• We put a little effort in the show artwork, we created chapters for the shows (chapter artwork and web links when appropriate), and we collected and published thorough show notes.
  • We recorded and edited the audio outside Anchor, and only published the mastered audio. It’s not perfect but it’s definitely less *rough*.
  • We bought a domain and we set up a website: KeepInTouch.fm.
  • We set up a Twitter account: @KeepInTouchFM.
  • We set up a vanity Google Alert for our show title and website.
  • Speaking of vanity, we created a Chartable.com account to keep an eye on how the show is doing in the charts (we were #7 in the Educational Technology category at one point!).
  • We transferred the ownership of the Apple Podcasts and Spotify feeds.
  • We set up the Stitcher and TuneIn feeds ourselves.
  • We integrated the podcast RSS feed with our new website: once we publish a show, a corresponding blog post gets created (almost) auto-magically.

Some of these enhancements will be the subject of future blog posts.

Things we learned

  • Apple Podcasts took about five days to process Anchor’s request to list our show.
  • Google Podcasts approved the show almost immediately but took about two weeks to actually make it available to listeners.
  • PocketCasts picked up the show immediately (most likely due to an integration between them an Anchor).
  • Anchor didn’t seem to get the show listed in TuneIn so we had to list add show manually.
  • Anchor doesn’t actually support all the podcasting networks.
  • Hosting the show’s website on GitHub pages was straightforward but did have some limitations. We forked Jekyll-Import to add support to the Jekyll RSS importer for Podcast RSS feeds, so we needed a home on GitHub. Hosting the website itself on GitHub made sense since Git enables a simple way to publish new episodes / blog posts.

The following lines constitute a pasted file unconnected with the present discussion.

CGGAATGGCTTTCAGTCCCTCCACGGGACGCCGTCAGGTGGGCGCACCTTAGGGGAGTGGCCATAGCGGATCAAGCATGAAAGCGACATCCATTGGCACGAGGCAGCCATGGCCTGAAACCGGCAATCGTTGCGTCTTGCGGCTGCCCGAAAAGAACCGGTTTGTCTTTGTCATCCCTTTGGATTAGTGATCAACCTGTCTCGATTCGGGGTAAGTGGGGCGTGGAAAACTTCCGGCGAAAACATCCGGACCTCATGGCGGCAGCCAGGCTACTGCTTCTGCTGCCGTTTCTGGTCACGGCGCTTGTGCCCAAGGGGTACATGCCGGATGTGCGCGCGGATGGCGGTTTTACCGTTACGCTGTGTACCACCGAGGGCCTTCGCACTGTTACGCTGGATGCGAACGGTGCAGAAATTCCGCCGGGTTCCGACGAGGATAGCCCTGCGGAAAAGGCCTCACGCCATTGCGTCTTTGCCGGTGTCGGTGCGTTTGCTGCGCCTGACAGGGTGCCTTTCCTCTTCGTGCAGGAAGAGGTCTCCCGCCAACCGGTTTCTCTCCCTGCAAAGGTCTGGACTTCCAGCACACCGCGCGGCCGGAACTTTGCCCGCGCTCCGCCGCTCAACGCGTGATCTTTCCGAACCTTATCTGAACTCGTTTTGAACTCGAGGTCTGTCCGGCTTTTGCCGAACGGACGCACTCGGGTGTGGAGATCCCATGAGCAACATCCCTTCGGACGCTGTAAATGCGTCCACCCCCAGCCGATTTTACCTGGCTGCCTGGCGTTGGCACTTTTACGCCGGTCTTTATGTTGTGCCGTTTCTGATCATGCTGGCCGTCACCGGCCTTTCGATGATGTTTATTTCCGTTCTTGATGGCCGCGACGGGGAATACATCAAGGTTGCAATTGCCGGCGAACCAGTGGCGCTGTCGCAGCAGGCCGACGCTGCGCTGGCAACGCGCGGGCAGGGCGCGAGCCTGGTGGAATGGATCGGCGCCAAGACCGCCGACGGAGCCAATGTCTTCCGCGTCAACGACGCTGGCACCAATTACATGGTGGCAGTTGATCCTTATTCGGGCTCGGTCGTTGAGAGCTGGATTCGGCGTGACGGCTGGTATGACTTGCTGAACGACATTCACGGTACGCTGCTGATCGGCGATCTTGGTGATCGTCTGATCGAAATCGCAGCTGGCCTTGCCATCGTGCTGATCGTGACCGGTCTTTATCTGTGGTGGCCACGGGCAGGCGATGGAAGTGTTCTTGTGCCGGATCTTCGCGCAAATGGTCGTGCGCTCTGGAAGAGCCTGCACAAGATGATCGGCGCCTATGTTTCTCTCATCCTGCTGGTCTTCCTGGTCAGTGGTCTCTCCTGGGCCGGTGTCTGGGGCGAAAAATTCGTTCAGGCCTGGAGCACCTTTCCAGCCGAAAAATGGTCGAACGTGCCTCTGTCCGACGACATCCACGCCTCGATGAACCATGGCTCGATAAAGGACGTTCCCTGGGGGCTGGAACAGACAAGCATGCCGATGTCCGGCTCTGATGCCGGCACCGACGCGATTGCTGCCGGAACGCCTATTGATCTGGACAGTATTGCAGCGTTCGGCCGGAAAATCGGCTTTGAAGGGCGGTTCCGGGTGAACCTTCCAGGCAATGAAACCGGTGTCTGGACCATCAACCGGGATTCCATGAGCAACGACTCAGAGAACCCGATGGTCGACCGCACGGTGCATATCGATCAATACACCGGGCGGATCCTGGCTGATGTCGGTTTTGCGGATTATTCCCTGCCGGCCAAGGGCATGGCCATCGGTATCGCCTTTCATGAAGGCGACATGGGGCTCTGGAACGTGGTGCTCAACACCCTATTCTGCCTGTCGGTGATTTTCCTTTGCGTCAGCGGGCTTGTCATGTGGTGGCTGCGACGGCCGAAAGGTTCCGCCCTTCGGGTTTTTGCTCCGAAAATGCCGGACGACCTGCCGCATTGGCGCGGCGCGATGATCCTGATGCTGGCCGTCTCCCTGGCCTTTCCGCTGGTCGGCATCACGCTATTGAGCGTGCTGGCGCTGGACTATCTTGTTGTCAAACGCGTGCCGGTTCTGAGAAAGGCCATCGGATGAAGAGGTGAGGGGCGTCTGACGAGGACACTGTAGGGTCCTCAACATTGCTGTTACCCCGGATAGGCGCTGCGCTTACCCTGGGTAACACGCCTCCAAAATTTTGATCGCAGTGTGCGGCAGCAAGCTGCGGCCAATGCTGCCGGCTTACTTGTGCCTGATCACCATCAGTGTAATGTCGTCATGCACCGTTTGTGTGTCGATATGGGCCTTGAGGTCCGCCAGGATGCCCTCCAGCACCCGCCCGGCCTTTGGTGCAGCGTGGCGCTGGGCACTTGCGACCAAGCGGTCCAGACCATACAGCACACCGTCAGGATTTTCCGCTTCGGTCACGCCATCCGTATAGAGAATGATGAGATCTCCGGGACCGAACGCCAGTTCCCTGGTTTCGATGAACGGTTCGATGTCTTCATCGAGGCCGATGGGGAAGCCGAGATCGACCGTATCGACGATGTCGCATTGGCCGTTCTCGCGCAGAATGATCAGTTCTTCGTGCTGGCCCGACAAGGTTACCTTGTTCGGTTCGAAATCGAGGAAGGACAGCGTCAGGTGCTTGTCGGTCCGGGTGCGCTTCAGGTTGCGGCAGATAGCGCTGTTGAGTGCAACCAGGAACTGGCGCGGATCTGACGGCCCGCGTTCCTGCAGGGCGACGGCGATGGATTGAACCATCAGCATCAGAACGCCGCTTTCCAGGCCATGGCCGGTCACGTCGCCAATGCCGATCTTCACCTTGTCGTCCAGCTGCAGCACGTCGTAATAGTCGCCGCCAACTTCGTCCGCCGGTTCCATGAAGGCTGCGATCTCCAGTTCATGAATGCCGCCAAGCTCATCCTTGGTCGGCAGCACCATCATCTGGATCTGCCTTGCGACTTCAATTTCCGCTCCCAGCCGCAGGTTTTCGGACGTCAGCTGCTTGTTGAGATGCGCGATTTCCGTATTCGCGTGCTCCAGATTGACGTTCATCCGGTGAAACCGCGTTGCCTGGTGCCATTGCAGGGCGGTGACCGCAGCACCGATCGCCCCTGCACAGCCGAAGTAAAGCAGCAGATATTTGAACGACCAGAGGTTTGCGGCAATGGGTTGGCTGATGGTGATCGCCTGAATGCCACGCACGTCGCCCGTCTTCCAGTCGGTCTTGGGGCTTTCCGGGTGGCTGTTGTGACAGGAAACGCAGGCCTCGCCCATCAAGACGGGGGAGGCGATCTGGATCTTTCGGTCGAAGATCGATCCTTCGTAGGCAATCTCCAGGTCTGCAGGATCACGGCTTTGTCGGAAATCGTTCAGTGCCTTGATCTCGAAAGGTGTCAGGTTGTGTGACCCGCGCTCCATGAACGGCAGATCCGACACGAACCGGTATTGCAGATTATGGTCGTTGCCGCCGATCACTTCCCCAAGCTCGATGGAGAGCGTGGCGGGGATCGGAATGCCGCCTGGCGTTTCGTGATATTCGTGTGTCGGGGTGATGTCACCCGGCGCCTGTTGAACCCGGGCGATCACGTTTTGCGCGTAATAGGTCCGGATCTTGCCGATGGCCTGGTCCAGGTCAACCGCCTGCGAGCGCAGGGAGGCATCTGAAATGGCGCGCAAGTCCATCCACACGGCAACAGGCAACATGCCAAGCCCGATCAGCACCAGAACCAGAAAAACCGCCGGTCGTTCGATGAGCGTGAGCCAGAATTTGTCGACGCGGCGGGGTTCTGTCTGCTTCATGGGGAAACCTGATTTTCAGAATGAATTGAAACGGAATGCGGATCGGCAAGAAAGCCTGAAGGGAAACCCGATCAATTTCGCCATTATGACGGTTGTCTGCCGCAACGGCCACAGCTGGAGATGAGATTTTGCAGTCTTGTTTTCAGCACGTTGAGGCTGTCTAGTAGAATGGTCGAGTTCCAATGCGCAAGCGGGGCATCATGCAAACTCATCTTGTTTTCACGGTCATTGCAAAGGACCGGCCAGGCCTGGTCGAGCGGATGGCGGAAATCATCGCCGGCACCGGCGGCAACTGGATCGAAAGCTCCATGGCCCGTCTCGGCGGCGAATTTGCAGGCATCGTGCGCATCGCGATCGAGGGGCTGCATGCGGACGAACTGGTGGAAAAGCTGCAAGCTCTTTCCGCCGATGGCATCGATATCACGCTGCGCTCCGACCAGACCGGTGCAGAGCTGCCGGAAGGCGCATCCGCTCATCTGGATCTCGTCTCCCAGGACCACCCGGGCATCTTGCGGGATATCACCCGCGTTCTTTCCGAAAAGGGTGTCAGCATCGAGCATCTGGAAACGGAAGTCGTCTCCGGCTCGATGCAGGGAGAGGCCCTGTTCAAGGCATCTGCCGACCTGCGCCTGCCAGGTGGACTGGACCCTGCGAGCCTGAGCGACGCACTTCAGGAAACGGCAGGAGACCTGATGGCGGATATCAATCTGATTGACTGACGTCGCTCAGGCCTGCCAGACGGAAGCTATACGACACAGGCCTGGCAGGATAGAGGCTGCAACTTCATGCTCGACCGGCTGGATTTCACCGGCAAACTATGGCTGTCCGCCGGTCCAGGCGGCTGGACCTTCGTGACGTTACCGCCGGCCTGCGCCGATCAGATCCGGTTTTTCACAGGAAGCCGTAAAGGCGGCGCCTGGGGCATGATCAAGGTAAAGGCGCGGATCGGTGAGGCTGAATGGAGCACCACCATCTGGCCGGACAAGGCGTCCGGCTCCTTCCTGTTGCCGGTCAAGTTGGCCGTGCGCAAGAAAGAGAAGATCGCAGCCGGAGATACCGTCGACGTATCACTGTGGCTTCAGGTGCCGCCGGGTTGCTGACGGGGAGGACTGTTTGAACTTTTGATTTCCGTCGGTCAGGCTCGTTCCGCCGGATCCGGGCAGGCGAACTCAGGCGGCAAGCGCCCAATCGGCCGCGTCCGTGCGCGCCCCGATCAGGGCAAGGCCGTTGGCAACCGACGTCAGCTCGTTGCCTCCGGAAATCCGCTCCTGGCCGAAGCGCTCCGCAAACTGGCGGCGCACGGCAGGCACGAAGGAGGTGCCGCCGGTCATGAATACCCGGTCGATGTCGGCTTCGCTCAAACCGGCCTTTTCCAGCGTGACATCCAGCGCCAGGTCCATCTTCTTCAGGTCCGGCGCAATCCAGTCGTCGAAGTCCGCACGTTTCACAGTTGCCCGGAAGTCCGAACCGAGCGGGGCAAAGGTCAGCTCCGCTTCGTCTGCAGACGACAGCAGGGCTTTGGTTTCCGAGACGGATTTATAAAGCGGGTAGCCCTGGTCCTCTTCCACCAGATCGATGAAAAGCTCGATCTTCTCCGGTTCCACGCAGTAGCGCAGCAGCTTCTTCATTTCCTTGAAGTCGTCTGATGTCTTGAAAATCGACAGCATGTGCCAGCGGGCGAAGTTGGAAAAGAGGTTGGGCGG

Costs

  • Hosting and publishing the show: Free.
  • Hosting the website: Free.
  • Having a custom domain name: same cost as for any other type of website.
  • Podcast recording and editing tools: Free (not really, since we decided to use our own microphones and Digital Audio Workstation).
  • Time required to record, edit, and publish the show: 1 hour for the recording, 4 hours for editing (takes less and less each time), 30 minutes for packaging and publishing.

We are four episodes in, and we are having a lot of fun. I hope you will give our show a listen and let us know what you think. Keep in touch by subscribing on Apple Podcasts or Google Podcasts.

Apple Wishlist from a New Zealand Customer

I live in Wellington, New Zealand and I own a truckload of Apple products. This is my wishlist of things I wish Apple would start doing.

iPhone & iPad

  • Visual Voicemail. I get that it may be up to the telcos, but I’d love to know that lots of pressure is being put on them to add support for this feature.
  • TV app
  • #images support for iMessage when the preferred language is Te Reo.

Apple Watch

  • LTE. Again, I realise it’s probably our telcos being slow to update their tech stack, but I wonder if they get the same lead time as their Australian counterparts.

Apple TV

  • TV app. Once you use it, it’s hard to go back to another interaction paradigm.